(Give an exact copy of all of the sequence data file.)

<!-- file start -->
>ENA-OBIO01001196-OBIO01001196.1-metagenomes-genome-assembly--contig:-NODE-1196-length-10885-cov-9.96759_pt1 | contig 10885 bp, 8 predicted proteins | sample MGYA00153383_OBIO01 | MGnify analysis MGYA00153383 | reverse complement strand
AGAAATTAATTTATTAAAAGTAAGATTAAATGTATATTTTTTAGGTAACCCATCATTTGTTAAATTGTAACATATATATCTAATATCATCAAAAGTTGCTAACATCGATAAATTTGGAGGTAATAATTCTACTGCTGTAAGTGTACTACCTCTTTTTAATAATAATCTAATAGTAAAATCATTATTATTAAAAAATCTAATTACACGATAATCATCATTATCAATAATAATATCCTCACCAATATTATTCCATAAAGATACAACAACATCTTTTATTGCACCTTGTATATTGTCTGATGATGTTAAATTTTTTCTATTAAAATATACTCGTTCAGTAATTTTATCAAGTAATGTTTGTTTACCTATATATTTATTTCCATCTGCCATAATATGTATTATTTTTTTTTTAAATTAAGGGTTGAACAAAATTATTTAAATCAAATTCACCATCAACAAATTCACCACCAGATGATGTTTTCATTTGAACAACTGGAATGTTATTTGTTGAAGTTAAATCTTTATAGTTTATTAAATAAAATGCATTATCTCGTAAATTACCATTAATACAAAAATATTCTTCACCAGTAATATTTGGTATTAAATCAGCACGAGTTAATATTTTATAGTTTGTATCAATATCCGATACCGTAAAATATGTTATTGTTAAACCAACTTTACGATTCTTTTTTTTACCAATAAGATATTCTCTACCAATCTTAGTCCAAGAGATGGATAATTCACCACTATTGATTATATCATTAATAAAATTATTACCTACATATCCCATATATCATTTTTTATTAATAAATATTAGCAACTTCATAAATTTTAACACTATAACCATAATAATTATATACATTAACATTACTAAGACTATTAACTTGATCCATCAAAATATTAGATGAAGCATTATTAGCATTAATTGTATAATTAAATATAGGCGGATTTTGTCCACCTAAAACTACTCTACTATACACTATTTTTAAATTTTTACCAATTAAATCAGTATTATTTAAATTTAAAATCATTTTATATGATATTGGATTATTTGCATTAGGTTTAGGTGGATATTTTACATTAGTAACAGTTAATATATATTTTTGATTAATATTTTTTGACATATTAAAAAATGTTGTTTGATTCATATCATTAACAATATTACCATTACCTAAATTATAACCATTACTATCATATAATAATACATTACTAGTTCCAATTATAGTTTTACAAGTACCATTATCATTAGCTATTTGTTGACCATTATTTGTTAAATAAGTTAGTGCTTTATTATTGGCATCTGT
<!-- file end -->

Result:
>ENA-OBIO01001196-OBIO01001196.1-metagenomes-genome-assembly--contig:-NODE-1196-length-10885-cov-9.96759_pt1 | contig 10885 bp, 8 predicted proteins | sample MGYA00153383_OBIO01 | MGnify analysis MGYA00153383 | reverse complement strand
AGAAATTAATTTATTAAAAGTAAGATTAAATGTATATTTTTTAGGTAACCCATCATTTGTTAAATTGTAACATATATATCTAATATCATCAAAAGTTGCTAACATCGATAAATTTGGAGGTAATAATTCTACTGCTGTAAGTGTACTACCTCTTTTTAATAATAATCTAATAGTAAAATCATTATTATTAAAAAATCTAATTACACGATAATCATCATTATCAATAATAATATCCTCACCAATATTATTCCATAAAGATACAACAACATCTTTTATTGCACCTTGTATATTGTCTGATGATGTTAAATTTTTTCTATTAAAATATACTCGTTCAGTAATTTTATCAAGTAATGTTTGTTTACCTATATATTTATTTCCATCTGCCATAATATGTATTATTTTTTTTTTAAATTAAGGGTTGAACAAAATTATTTAAATCAAATTCACCATCAACAAATTCACCACCAGATGATGTTTTCATTTGAACAACTGGAATGTTATTTGTTGAAGTTAAATCTTTATAGTTTATTAAATAAAATGCATTATCTCGTAAATTACCATTAATACAAAAATATTCTTCACCAGTAATATTTGGTATTAAATCAGCACGAGTTAATATTTTATAGTTTGTATCAATATCCGATACCGTAAAATATGTTATTGTTAAACCAACTTTACGATTCTTTTTTTTACCAATAAGATATTCTCTACCAATCTTAGTCCAAGAGATGGATAATTCACCACTATTGATTATATCATTAATAAAATTATTACCTACATATCCCATATATCATTTTTTATTAATAAATATTAGCAACTTCATAAATTTTAACACTATAACCATAATAATTATATACATTAACATTACTAAGACTATTAACTTGATCCATCAAAATATTAGATGAAGCATTATTAGCATTAATTGTATAATTAAATATAGGCGGATTTTGTCCACCTAAAACTACTCTACTATACACTATTTTTAAATTTTTACCAATTAAATCAGTATTATTTAAATTTAAAATCATTTTATATGATATTGGATTATTTGCATTAGGTTTAGGTGGATATTTTACATTAGTAACAGTTAATATATATTTTTGATTAATATTTTTTGACATATTAAAAAATGTTGTTTGATTCATATCATTAACAATATTACCATTACCTAAATTATAACCATTACTATCATATAATAATACATTACTAGTTCCAATTATAGTTTTACAAGTACCATTATCATTAGCTATTTGTTGACCATTATTTGTTAAATAAGTTAGTGCTTTATTATTGGCATCTGT